Pneumatage: The Future of Pinot Noir?
One of the reasons Pinot Noir is such tricky wine to make is that just the right amount of tannin needs to be extracted from the grapes’ delicate skins. During fermentation, the cap floats to the top of the container and needs to be periodically resubmerged.
Winemakers have traditionally used pigeage (punch down) or remontage (pump over) to accomplish this. But both of these techniques often agitate the skins to the point that the seeds are separated in the must. This is one of the major sources of green, abrasive tannins that will not mellow with age.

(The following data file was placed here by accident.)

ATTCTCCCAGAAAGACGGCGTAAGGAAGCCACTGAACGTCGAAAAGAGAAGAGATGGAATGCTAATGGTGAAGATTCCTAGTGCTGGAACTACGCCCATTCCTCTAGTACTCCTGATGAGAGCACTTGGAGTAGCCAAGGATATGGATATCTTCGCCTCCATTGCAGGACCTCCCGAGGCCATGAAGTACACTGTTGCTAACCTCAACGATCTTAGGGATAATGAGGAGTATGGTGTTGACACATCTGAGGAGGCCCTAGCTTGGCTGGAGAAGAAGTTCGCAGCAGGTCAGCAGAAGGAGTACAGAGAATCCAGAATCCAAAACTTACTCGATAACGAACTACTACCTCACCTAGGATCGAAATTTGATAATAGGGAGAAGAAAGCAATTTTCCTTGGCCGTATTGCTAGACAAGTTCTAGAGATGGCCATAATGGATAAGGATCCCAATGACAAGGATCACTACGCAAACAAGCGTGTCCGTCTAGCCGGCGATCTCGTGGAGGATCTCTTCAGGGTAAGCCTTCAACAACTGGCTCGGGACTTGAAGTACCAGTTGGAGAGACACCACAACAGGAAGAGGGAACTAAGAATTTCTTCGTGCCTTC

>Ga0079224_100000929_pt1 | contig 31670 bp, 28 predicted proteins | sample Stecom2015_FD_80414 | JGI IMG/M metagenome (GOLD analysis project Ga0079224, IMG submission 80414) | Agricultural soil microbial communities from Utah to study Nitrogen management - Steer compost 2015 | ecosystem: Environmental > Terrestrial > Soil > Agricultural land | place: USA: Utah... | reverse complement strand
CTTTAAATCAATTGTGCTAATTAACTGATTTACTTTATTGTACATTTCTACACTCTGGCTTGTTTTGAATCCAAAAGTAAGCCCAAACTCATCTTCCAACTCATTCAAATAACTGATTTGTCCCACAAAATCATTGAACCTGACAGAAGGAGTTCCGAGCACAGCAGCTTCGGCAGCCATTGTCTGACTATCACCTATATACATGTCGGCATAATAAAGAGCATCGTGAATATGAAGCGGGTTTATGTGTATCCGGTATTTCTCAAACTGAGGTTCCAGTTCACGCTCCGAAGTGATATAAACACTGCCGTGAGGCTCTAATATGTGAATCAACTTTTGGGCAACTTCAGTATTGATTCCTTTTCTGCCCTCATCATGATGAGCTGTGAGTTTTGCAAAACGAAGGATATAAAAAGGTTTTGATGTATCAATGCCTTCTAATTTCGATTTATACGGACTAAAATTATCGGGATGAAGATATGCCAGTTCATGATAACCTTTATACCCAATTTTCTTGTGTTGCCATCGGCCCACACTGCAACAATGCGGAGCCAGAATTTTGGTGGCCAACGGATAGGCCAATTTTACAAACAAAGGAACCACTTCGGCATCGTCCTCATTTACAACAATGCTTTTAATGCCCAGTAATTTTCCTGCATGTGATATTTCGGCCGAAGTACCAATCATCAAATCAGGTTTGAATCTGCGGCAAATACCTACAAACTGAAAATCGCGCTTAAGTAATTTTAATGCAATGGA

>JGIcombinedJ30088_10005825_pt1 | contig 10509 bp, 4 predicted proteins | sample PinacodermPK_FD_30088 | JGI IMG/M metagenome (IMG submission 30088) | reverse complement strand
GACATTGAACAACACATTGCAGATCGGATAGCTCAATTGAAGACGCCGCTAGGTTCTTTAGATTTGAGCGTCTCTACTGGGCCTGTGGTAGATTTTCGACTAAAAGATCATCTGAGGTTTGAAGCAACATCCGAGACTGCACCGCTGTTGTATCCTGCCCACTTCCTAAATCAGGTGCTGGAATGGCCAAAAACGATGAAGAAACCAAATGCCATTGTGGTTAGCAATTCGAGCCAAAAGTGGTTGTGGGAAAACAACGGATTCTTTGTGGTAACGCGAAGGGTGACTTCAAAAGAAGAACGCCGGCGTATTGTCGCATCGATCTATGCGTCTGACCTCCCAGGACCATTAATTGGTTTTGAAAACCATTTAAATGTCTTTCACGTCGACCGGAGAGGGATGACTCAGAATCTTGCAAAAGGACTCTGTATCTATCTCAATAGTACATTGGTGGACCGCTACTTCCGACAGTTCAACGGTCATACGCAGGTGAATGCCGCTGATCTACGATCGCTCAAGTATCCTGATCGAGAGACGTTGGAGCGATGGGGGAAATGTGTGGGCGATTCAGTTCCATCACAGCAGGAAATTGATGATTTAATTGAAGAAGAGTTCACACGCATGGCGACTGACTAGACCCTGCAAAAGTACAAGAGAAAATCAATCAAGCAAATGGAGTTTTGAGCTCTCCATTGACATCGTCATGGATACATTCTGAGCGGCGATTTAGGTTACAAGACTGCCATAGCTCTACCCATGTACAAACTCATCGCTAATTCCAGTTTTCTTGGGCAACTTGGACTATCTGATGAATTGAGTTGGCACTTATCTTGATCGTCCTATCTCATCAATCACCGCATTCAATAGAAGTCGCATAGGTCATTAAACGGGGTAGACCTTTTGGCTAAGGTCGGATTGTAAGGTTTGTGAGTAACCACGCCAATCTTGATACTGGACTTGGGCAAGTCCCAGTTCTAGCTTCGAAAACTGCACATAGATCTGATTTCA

In response to this dilemma, several Pinot Noir producers have adopted a method called pneumatage. Special attachments are installed on the bottom of tanks which inject air bubbles into the must.
The bubbles mix and resubmerge the cap into the must with significantly less trauma than pigeage or remontage. Structure and pigments are imparted in the wine without releasing the harsh tannins that are found in the seeds.
Pulsair Mixing Systems is one of the leaders in developing this new technology. Pulsair produces a number of tank installations to, “harness bubble power.”